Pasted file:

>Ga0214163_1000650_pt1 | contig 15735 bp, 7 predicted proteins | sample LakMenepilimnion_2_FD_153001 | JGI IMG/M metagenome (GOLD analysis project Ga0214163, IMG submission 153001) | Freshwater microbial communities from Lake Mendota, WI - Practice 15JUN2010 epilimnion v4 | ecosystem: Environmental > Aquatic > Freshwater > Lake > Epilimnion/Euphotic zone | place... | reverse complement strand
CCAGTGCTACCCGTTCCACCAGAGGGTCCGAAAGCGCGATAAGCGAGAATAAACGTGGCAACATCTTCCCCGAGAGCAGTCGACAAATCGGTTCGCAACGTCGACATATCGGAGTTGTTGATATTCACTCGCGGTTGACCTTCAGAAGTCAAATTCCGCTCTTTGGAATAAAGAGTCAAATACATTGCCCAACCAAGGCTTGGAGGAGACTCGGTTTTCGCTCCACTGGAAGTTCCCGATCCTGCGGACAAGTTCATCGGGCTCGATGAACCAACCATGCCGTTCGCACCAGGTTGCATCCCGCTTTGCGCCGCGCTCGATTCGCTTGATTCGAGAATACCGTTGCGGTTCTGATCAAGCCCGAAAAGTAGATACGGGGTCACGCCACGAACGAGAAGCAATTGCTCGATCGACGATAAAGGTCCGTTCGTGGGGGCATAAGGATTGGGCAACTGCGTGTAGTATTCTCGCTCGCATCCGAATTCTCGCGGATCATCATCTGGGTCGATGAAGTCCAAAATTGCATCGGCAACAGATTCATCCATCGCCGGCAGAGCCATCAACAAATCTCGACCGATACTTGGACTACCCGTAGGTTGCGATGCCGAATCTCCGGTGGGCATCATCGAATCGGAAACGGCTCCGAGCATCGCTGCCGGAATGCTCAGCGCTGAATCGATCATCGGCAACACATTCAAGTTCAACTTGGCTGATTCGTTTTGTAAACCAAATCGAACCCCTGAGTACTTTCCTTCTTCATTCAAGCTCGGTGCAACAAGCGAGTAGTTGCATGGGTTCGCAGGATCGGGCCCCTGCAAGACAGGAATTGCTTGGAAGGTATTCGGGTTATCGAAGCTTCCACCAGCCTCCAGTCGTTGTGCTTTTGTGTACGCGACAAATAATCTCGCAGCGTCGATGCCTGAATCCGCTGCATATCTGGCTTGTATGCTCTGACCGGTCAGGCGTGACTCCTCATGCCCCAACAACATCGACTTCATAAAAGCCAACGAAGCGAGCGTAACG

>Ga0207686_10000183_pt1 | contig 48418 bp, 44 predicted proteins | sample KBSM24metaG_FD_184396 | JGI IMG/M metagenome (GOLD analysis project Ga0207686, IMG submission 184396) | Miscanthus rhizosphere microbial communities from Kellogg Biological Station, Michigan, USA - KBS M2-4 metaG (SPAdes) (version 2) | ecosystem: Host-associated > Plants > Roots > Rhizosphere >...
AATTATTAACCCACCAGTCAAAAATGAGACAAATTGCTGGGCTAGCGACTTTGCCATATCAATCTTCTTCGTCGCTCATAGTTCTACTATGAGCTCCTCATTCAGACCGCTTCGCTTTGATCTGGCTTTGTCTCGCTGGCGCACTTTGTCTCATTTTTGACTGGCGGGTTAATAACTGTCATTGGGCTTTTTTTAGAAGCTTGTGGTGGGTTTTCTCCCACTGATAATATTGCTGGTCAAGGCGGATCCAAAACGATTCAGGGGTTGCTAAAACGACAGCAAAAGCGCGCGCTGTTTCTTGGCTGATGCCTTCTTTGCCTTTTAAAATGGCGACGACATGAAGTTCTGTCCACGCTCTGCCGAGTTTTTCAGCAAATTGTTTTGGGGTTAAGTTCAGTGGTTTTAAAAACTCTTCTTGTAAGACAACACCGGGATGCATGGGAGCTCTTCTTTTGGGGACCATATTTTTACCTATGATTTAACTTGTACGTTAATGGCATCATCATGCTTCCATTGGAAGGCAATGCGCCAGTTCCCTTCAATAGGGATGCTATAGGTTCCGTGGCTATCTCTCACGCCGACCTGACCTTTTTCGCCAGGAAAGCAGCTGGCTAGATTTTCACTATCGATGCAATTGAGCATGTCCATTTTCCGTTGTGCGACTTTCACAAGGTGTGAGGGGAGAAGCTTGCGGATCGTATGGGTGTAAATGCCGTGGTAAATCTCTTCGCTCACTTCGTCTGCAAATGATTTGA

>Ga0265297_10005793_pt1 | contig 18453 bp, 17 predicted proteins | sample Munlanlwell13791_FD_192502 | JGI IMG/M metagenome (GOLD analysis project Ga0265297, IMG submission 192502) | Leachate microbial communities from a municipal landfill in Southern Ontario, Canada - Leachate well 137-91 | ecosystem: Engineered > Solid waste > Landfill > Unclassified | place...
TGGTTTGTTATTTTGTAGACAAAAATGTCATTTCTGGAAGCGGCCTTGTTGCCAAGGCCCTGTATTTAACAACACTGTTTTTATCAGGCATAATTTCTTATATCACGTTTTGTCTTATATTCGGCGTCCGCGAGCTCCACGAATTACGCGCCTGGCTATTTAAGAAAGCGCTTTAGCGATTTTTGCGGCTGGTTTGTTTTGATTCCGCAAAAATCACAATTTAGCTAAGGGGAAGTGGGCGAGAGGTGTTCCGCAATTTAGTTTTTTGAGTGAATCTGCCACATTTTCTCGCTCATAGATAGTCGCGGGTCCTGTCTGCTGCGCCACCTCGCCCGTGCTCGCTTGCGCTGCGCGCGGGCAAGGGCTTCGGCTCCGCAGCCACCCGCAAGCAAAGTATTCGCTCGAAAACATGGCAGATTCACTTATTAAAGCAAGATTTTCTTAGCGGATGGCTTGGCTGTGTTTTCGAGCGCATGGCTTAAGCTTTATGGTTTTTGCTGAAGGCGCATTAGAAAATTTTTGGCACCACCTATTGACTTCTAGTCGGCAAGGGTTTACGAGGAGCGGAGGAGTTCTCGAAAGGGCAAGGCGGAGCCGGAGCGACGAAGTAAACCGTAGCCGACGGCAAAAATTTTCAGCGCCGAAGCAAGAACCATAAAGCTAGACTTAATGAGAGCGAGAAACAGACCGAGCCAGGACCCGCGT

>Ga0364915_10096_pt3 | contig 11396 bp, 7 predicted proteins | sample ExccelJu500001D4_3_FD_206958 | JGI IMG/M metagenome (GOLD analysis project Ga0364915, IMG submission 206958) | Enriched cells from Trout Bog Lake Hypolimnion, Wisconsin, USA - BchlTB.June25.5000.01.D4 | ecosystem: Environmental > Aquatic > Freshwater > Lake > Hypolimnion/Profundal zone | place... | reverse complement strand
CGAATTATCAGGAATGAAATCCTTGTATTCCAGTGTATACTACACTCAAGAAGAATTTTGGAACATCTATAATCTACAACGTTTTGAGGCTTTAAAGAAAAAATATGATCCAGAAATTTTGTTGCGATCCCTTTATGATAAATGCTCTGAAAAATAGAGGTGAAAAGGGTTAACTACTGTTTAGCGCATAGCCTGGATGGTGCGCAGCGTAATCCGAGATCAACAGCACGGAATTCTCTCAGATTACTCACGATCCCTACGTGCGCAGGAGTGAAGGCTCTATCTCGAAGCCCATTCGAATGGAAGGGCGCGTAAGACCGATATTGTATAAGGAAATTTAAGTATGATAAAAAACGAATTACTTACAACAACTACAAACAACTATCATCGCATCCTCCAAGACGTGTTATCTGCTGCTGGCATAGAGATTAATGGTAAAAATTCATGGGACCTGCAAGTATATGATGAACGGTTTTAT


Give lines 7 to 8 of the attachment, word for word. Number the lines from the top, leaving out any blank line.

>Ga0364915_10096_pt3 | contig 11396 bp, 7 predicted proteins | sample ExccelJu500001D4_3_FD_206958 | JGI IMG/M metagenome (GOLD analysis project Ga0364915, IMG submission 206958) | Enriched cells from Trout Bog Lake Hypolimnion, Wisconsin, USA - BchlTB.June25.5000.01.D4 | ecosystem: Environmental > Aquatic > Freshwater > Lake > Hypolimnion/Profundal zone | place... | reverse complement strand
CGAATTATCAGGAATGAAATCCTTGTATTCCAGTGTATACTACACTCAAGAAGAATTTTGGAACATCTATAATCTACAACGTTTTGAGGCTTTAAAGAAAAAATATGATCCAGAAATTTTGTTGCGATCCCTTTATGATAAATGCTCTGAAAAATAGAGGTGAAAAGGGTTAACTACTGTTTAGCGCATAGCCTGGATGGTGCGCAGCGTAATCCGAGATCAACAGCACGGAATTCTCTCAGATTACTCACGATCCCTACGTGCGCAGGAGTGAAGGCTCTATCTCGAAGCCCATTCGAATGGAAGGGCGCGTAAGACCGATATTGTATAAGGAAATTTAAGTATGATAAAAAACGAATTACTTACAACAACTACAAACAACTATCATCGCATCCTCCAAGACGTGTTATCTGCTGCTGGCATAGAGATTAATGGTAAAAATTCATGGGACCTGCAAGTATATGATGAACGGTTTTAT